The End of Feres: How the 9th U.S. Circuit Court of Appeals May Change Everything

The End of Feres: How the 9th U.S. Circuit Court of Appeals May Change EverythingAccording to SC Times, the Court of Appeals recently ruled that the Feres Doctrine cannot restrict an Army colonel from filing lawsuits against a former Air Force general for sexual assault. The three judges on the court stated that the plaintiff could file a lawsuit because the sexual assault “could not conceivably serve any military purpose.”

This ruling was made by the 9th U.S. Circuit Court of Appeals and it could change everything for many military members who have been sexually abused while serving.

What is the Feres Doctrine, and how does it affect sexual abuse claims?

The Feres Doctrine is a legal document that prevents active military personnel from filing a civil lawsuit against the government for the injuries they suffer while serving in the military. The doctrine received its name fromFeres v. United States Supreme Court, which took place in 1950. As a result of this legal doctrine, military service members could not sue in civil court for injuries “suffered incident to service.” This had the long-term effect of making it impossible for military servicepeople to sue for their sexual assaults, abuse, or rapes.

But things started to change in 2020 with the National Defense Authorization Act. That year’s authorization, as the SC Times explains, “resulted in the first crack in the Feres Doctrine because it allows victims of ‘medical malpractice of a Defense Health care provider’ to sue for civil damages.” Why? Because an act of medical negligence, and the effects it caused, were not “incident to service.”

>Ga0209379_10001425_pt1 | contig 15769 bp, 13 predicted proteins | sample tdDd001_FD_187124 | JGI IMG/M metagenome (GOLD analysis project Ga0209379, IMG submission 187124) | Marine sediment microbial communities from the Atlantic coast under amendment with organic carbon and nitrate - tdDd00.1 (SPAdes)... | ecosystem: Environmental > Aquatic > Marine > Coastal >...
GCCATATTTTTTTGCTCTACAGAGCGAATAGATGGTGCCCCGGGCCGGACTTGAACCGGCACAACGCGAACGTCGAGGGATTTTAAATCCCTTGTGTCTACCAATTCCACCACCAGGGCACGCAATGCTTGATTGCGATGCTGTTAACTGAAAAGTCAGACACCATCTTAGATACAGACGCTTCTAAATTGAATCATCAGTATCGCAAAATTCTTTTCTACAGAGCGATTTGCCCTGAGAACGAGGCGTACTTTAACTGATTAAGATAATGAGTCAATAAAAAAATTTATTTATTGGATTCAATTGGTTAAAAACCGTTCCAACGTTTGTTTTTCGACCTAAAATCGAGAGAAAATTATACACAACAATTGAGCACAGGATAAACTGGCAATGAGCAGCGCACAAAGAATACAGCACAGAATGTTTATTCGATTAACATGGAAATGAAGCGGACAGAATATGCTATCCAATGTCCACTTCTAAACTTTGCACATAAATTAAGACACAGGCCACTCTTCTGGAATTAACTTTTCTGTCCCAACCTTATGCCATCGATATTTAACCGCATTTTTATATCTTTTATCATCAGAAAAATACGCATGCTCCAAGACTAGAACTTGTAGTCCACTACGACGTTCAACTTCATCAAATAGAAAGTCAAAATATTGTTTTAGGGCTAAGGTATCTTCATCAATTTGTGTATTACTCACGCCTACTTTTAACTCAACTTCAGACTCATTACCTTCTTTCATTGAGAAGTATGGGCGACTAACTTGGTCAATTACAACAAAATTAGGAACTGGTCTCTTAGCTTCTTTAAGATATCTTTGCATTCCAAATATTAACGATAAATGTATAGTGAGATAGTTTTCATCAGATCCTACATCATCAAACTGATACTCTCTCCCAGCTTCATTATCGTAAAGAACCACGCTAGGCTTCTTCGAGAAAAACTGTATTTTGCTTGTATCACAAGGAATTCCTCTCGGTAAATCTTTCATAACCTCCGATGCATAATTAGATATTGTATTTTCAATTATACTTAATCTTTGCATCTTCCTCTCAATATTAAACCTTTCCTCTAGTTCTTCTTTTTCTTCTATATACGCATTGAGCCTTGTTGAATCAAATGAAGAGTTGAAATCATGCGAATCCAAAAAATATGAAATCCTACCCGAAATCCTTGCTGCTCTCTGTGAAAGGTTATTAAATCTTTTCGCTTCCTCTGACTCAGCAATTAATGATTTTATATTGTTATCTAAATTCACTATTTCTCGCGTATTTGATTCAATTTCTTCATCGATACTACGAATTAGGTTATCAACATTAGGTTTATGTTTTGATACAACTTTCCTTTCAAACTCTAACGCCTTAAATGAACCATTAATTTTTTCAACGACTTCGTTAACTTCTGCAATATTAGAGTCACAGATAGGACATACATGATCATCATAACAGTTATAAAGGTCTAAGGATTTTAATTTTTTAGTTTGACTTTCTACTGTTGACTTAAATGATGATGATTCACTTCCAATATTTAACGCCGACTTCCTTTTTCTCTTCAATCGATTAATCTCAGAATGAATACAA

In August 2022, the Court of Appeals heard Kathryn Spletstoser v. John Hytyen. In this case, Kathryn Spletstoser, a former Army Colonel, stated that John Hyten, a former Air Force General, sexually assaulted her. While the Feres Doctrine has always protected perpetrators against these claims, the Appeals Court found no such protection under Feres, denying the defense’s motion to dismiss. From the ruling:

The panel applied the factors developed in Johnson v. United States, 704 F.2d 1431, 1436-39 (9th Cir. 1983), and held that the Feres doctrine did not bar the claims raised by plaintiff at this stage of the proceedings…. It is unimaginable that plaintiff would have been “under orders” to submit to Hyten’s sexual advances, or that she was performing any sort of military mission in conjunction with the alleged assault. Rather, plaintiff, like the plaintiffs in Johnson, stood in exactly the same position as a civilian. The asserted tortious act (sexual assault) did not involve a close military judgment call, did not further any conceivable military purpose, and could not be considered incident to military service. After considering the Johnson factors and other cases analyzing the Feres doctrine, the panel agreed with the district court that plaintiff’s action was not barred by the Feres doctrine at this stage, and therefore the motion to dismiss was properly denied.

In short? Feres cannot apply because no one could possibly assume that being raped or assaulted is “incident to service” for one’s country.

How prevalent is sexual abuse in the military?

While many military branches have tried to keep their sexual abuse cases under wraps, there have been several different claims of sexual abuse in the military in recent years. CBS News reported that sexual assault reports in the United States military increased by 13 percent in 2021. Sexual assault instances have also increased. For example, close to 40,000 service members mentioned that they had experienced non-consensual sexual assault in a confidential survey in 2021, which was almost double the amount of service members who stated this in a survey in 2018. There have also been increasing rates of sexual assaults at military academies across the United States.